23. 23. Types of Electromagnetic Waves <ul><li>Infrared light – Wavelengths longer than visible light. Responsible for warming the earth and heat. </li></ul><ul><li>Microwaves. </li></ul><ul><li>Radio waves – longest wavelengths of the electromagnetic spectrum. </li></ul>
    24. 24. Medium <ul><li>Light travels in a vacuum. </li></ul><ul><li>No transmitting medium is necessary, but if a medium is present, it may pass through that as well.   </li></ul>
    25. 25. SPEED OF LIGHT Speed of Light ( c ) = λf What is the frequency of yellow light, λ = 556nm? f = c / λ = 3 x 10^8 m/s . Convert nm  m 556 x 10^-9 m = 5.4 x 10^14 Hz c = 3.00 x 10^8 m/s
    26. 26. The Speed of Light <ul><li>The speed of light is dependent on the medium through which light travels </li></ul><ul><li>The speed of light determines the wavelength.   </li></ul>
    27. 27. Fun Facts about the speed of light.   <ul><li>Light is so fast that if a beam of light could travel around the earth it would take 7.5 trips in 1 second. </li></ul><ul><li>It takes 8 minutes for light from the sun to reach our eyes. </li></ul><ul><li>It takes 4 years for light from the star Alpha Centauri (nearest star next to the sun) to reach earth. </li></ul><ul><li>A light year is the distance light travels in 1 year. </li></ul>
    28. 28. <ul><li>A ray is a straight line that represents the path of a very narrow beam of light </li></ul>LIGHT Represented by a solid line with an arrow indicating direction of motion 
    29. 29. A BEAM <ul><li>A beam is a collection of rays. </li></ul>
    30. 30. Luminated vs. Illuminated <ul><li>A luminous body emits light waves. </li></ul><ul><li>A illuminated body reflects waves. </li></ul><ul><li>An incandescent lamp (light bulb) is luminous because electrical energy heats a thin tungsten wire in the bulb and causes it to glow. </li></ul>
    31. 31. Luminous Vs. Illuminated <ul><li>Luminous objects are themselves a source of light. </li></ul><ul><li>Illuminated objects are visible only when light reflects off of them. </li></ul>
    32. 32. ILLUMINATION <ul><li>Luminous Flux (P) is the flow of light from source measured in lumens (lm) . </li></ul><ul><li>Illuminance (E) is the rate at which electromagnetic wave energy falls on a surface (illumination surface). </li></ul><ul><li>Measured in lumens per square meter, lm/m², or lux (lx) . </li></ul><ul><li>A candela (cd) is a unit of luminous intensity. </li></ul><ul><li>The candela is the official SI unit from which all-light intensity units are calculated. </li></ul>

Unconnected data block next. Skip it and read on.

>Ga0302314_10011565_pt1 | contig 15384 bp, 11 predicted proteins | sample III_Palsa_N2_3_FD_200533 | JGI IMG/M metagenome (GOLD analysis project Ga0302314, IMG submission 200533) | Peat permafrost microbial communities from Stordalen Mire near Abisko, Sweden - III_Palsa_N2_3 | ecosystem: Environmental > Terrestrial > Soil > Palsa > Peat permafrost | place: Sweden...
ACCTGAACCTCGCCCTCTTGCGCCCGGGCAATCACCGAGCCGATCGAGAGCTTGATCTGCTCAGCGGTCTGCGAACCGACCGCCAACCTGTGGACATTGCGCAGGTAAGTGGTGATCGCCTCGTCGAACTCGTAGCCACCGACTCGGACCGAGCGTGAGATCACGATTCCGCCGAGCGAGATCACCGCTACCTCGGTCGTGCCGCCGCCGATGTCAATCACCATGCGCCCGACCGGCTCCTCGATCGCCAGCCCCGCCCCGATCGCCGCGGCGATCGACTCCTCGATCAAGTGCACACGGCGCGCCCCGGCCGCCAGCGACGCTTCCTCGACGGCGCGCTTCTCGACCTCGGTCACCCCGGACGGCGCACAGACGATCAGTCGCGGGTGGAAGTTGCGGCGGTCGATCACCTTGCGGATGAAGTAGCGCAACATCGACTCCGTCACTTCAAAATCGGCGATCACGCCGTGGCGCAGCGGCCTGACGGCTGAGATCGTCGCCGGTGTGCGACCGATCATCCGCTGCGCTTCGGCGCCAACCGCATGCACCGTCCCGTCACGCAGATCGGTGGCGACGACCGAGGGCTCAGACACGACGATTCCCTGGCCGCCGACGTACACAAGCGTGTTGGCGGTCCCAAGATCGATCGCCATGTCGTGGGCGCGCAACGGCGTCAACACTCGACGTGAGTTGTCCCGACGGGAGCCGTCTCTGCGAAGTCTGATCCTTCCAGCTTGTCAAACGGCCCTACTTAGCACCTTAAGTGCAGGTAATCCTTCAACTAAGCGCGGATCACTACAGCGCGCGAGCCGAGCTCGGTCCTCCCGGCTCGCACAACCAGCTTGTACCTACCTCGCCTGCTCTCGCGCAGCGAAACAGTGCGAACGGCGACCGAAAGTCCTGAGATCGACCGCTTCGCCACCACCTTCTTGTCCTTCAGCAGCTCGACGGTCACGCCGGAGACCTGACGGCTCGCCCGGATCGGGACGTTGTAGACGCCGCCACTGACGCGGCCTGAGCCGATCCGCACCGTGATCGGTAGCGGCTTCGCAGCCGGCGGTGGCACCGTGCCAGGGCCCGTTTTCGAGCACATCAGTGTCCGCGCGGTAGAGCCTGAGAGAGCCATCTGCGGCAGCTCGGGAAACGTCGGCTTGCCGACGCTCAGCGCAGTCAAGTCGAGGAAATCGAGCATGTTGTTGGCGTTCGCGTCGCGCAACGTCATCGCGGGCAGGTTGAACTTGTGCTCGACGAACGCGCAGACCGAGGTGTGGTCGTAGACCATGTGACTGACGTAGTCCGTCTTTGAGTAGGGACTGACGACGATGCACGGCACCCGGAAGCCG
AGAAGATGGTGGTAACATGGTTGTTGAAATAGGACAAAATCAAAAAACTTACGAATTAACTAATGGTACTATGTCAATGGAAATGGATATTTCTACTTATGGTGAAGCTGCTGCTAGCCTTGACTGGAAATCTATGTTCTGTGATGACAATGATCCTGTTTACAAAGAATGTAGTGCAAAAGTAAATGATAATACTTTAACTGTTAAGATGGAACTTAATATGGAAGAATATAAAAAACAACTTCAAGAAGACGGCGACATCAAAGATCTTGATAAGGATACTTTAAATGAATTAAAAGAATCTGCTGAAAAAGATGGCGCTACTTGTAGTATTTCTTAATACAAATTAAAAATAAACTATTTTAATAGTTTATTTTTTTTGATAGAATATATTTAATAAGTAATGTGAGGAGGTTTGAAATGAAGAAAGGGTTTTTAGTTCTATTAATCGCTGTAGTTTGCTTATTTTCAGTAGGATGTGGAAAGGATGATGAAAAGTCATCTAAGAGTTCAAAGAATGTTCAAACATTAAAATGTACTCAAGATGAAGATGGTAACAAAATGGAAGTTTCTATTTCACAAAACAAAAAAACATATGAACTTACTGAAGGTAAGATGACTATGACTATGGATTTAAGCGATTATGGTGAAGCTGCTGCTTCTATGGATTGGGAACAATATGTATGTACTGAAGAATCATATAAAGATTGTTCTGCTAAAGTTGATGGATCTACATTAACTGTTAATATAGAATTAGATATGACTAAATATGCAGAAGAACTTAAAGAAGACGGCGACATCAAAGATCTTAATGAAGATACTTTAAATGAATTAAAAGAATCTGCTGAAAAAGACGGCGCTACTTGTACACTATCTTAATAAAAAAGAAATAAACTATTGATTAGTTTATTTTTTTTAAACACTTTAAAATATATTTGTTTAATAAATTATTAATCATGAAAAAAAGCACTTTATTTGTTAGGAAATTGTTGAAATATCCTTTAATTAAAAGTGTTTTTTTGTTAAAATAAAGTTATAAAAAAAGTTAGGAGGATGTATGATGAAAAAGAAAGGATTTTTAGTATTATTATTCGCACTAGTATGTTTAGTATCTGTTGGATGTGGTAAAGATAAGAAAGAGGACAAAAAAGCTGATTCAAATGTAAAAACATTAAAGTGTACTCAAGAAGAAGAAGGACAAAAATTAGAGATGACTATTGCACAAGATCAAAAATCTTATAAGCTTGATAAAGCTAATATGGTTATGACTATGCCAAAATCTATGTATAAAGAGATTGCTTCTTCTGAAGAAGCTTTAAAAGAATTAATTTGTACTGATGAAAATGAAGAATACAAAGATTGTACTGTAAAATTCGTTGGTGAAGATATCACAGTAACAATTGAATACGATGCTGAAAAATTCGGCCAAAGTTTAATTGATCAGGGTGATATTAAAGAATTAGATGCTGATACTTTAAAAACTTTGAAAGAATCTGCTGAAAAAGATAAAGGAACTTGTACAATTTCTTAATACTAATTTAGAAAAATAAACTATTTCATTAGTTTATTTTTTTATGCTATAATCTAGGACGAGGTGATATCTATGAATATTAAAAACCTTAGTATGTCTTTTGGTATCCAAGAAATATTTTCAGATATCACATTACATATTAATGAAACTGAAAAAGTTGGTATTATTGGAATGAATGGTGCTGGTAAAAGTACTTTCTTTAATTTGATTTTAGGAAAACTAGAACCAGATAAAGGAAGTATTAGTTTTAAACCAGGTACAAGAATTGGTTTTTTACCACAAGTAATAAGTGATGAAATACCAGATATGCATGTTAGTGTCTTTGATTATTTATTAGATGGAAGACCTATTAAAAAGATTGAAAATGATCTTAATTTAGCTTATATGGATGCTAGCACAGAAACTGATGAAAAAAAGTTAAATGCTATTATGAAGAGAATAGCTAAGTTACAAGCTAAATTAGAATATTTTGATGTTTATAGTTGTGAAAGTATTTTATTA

33. 33. What is illumination? E (illumination) = P (luminous flux) 4Пd²(distance) Light Illuminance varies as the inverse square of the distance. Illumination drops off quickly with distance from source.
    34. 34. Light and Matter <ul><li>Light that shines upon materials can be reflected, absorbed, or transmitted. </li></ul><ul><li>Materials are classified as transparent, translucent, or opaque. </li></ul><ul><li>This depends on the material. </li></ul>
    35. 35. Transparent, translucent and opaque <ul><li>Transparent objects allow light to be fully transmitted. </li></ul><ul><li>Translucent objects allow light to be partially transmitted. Some light is absorbed and/or reflected. </li></ul><ul><li>Opaque objects absorb all light. They cast dark shadows.   </li></ul>
    36. 36. SHADOWS <ul><li>formed when an object blocks all of the light from a light source. </li></ul><ul><li>have a darker part on the inside called the umbra where all of the light is blocked . </li></ul><ul><li>have a lighter part around the edges called the penumbra . </li></ul><ul><ul><li>formed when light from one source is blocked with light from another source filling in some of the shadow or when light from a broad source is only partially blocked. </li></ul></ul>
    37. 37. Examples of Shadows
    38. 38. Regions of a Shadow
    39. 39. Polarization <ul><li>Light contains electromagnetic waves vibrating perpendicular to the direction of travel, with half the waves vibrating in the x-y plane, and half in the x-z plane. </li></ul><ul><li>Polarizing filter – allows light traveling on the same plane to pass through. All other light waves are absorbed. </li></ul>EM Wave
    40. 40. Polarization <ul><li>Placing a polarizing filter in a beam of light will reduce the intensity by ½, as the filter only allows the waves vibrating in the same direction to pass. </li></ul><ul><li>Placing a second filter perpendicular to the first will eliminate all of the light. </li></ul><ul><li>For this reason, polarized sunglasses can help reduce glare. </li></ul>
    41. 41. Are the horizontal lines parallel or do they slope?
    42. 42. Can you see the three faces?
    43. 43. How many legs does this elephant have?
    44. 44. What does the sign say? Are you sure?
    45. 45. 3D Viewing <ul><li>The glasses have two Polaroid filters. Each filter has a different polarization axis - one is horizontal and the other is vertical. There are two projectors also having two different polarizing filters. The result of this arrangement of projectors and filters, is that the left eye sees the movie which is projected from the right projector while the right eye sees the movie which is projected from the left projector. This gives the viewer a perception of depth. </li></ul>
    46. 46. View with 3D Glasses
    47. 47. View with 3D Glasses
    48. 48. View with 3D Glasses